After Ali rejects her in front of his co-workers, Emmi returns to the bar where they first met and asks to hear the song they first danced to. As they dance again, Ali confesses his transgressions. Emmi forgives him and asks only that they be kind to each other when they are together. Ali suddenly collapses to the floor in agony.
In the hospital, the doctor tells Emmi he has a perforated ulcer–as do many other foreign workers. After an operation, he will be well again–but, the doctor warns, he will be back again in six months with the same complaint.
Emmi is certain she can keep him from becoming ill again. She sits by his hospital bed and looks out the window.
This is Fassbinder’s most accessible and popular film. Ironically, the prolific Fassbinder made the film just as an exercise to fill in time between two bigger projects, Martha and Effi Briest. It was shot in only two weeks.
The character of Ali (whose real name in the film is the same as his portrayer’s) is clearly based on Salem. At the time, he and Fassbinder were lovers. He suffered from a great deal of culture shock while living in what was then known as West Germany.
The story is also loosely inspired by Douglas Sirk’s film, All That Heaven Allows, which is about the romance of an older woman/younger man. Fassbinder was a great admirer of Sirk’s work, in fact, they met and became friends. There are two obvious references to the film: the scene where Emmi’s son kicks in the TV (in All That Heaven Allows, Cary, the heroine, is given a television by her children to entertain her once she becomes a widow) and the ending with Emmi staring out the window. At the end of All That Heaven Allows, Cary and her lover Ron reunite as he is recovering and plan to marry as they sit by a large picture window.
Sirk also had an influence on Fassbinder as far as style. Sirk was prone to framing shots with doorways and windows. Fassbinder’s movies are even more stylized, and he also uses the camera to distance characters, from both other characters and the audience. In many shots, he isolates Emmi and Ali, sometimes from others, sometimes from each other.
While Sirk was known for making movies that explored social issues such as racism, Fassbinder took his use of melodrama to explore political issues to the next level–or maybe he even jumped several levels. While Sirk’s version of Imitation of Life tiptoes around the most troubling aspects of racism in America, and All That Heaven Allows tacks on a rote happy ending, Ali: Fear Eats the Soul is an uncompromising portrait of the toxic personal consequences of racism in post-war Germany.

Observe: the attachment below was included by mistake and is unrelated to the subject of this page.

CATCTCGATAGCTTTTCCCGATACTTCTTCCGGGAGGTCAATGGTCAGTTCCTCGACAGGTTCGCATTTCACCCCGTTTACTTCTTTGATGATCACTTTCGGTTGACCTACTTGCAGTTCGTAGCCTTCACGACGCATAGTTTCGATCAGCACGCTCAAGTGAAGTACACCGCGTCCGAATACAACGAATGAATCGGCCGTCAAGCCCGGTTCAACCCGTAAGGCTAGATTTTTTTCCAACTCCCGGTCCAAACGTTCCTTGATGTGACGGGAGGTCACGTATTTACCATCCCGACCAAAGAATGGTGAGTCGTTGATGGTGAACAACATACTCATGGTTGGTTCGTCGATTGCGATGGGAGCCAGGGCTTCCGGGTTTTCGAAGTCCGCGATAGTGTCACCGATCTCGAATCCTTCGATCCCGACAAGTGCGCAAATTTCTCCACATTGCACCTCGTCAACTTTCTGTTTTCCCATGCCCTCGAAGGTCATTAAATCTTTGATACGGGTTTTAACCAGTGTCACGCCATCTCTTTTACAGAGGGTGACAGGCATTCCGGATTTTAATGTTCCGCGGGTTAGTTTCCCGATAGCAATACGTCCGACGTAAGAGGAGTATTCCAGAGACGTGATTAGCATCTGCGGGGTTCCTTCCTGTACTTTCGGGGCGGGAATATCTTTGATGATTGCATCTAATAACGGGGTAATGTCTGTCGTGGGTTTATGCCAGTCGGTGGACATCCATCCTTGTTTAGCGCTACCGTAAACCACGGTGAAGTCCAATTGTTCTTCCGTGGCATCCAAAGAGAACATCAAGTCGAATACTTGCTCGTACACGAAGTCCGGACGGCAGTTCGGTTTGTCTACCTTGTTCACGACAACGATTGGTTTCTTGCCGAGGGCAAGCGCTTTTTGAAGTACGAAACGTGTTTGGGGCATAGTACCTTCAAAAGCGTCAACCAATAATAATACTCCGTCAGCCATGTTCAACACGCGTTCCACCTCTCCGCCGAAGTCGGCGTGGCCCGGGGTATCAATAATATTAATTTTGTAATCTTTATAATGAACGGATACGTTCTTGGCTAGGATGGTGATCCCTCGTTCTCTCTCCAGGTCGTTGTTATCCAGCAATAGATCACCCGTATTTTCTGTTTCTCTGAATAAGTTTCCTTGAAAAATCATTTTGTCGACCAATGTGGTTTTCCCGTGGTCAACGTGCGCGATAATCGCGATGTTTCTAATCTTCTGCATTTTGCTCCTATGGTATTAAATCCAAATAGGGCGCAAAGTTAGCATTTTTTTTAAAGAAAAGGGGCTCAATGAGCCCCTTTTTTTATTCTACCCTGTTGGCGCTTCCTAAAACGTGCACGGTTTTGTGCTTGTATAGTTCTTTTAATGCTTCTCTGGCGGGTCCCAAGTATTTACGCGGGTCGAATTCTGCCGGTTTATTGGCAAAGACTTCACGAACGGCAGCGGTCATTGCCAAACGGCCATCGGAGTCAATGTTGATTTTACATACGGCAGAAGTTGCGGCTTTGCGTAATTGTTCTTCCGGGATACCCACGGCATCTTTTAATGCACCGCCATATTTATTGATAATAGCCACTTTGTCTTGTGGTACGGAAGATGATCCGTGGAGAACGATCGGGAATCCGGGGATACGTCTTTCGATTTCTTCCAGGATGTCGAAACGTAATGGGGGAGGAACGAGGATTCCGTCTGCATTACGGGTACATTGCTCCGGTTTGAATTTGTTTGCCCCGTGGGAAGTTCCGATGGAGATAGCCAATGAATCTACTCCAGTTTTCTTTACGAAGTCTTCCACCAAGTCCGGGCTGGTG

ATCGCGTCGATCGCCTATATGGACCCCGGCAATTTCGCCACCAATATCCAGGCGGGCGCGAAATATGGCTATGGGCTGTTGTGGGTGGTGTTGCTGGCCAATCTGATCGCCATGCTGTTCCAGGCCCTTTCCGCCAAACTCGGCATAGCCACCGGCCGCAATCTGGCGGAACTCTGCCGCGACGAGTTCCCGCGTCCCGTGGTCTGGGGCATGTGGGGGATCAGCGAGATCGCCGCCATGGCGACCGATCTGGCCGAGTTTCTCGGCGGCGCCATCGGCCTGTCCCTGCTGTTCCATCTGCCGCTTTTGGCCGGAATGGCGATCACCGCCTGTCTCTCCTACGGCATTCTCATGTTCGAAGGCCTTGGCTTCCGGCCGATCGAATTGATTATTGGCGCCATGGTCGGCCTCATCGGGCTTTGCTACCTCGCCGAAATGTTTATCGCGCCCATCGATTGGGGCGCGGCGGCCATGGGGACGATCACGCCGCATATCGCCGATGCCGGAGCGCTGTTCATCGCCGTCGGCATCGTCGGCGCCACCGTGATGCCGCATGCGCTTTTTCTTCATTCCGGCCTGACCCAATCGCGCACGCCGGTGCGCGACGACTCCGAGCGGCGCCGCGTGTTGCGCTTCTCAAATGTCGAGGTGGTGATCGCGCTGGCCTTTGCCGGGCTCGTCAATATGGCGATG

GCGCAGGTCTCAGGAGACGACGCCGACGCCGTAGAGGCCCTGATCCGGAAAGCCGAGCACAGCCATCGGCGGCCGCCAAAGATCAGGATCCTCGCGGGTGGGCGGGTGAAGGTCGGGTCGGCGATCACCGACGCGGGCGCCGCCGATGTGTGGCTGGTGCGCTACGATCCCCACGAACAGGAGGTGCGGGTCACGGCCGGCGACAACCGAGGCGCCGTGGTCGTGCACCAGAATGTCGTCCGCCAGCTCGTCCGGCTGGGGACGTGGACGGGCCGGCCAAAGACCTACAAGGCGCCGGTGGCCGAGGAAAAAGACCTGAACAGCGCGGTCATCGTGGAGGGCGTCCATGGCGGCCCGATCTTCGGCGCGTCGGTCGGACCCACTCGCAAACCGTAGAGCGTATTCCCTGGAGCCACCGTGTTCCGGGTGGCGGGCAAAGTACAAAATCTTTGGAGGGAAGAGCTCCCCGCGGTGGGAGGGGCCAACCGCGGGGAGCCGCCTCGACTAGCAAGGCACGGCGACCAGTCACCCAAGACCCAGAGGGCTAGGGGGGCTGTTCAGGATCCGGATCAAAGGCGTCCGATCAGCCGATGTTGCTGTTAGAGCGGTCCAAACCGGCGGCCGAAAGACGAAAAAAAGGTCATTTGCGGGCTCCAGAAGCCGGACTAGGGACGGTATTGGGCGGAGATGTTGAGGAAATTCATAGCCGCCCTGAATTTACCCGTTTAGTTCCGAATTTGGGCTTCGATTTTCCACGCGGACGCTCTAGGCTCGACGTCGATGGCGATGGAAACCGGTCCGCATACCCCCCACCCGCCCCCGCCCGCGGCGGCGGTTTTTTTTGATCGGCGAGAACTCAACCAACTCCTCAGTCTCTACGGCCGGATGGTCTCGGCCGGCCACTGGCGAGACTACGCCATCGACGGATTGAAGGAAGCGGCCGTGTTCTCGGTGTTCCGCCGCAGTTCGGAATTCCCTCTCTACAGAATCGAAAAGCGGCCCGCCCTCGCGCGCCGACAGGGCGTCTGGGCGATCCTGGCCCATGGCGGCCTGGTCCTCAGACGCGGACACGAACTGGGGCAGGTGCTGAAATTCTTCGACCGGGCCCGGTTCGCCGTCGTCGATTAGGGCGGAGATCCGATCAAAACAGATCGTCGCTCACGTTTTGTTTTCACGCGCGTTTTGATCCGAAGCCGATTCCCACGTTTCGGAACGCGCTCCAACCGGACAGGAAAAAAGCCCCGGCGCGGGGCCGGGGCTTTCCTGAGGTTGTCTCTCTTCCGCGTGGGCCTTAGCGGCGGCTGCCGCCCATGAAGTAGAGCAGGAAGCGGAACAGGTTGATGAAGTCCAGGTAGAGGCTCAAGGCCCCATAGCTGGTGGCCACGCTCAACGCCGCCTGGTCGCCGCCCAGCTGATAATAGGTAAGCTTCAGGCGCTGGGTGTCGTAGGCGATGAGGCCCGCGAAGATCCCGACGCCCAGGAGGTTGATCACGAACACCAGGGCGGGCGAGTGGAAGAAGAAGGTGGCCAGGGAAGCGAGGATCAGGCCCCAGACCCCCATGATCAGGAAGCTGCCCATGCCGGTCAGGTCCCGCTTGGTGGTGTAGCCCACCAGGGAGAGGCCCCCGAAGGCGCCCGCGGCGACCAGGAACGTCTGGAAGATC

This most recent viewing, what made it even more poignant now than when I saw it for the first time in the early 1980s is its undeniable and disturbing relevancy. I literally caught my breath when Ali tells Emmi of how poorly Arabs are treated by Germans, especially “after Munich”–an obvious reference to the terrorist attack on the Olympic Games in 1972. Attitudes he describes are still so prevalent today it’s shattering to listen to them.
If you go into the movie expecting the kind of “social issue” movie Hollywood punches out each year for Oscar consideration, you will have those expectations completely overturned. This is not a by-the-numbers, holier-than-thou indictment of something most people already agree is wrong. By keeping the story deeply personal while also refusing to idealize its main characters, it never becomes didactic.
Emmi is no white savior, nor is Ali a knight in shining armor rescuing Emmi. She is a good, kind soul, yet is not immune to exhibiting prejudice. When a new worker in hired at her job, she joins the others in shunning her because she is Yugoslavian–another foreigner. Fassbinder does not play the respectability card with Ali’s character–he makes him a real person who is susceptible to self-destructive behavior. In many Fassbinder films, there’s a running theme of sexual exploitation. It’s entirely possible that Ali had ulterior motives for initially seducing Emmi. These are two flawed, desperate individuals who disappoint each other and themselves, but by the end of the story the love between them feels utterly real.
By many accounts–including his own–Fassbinder was not a nice person. Yet he made, almost as an afterthought, a truly humane movie.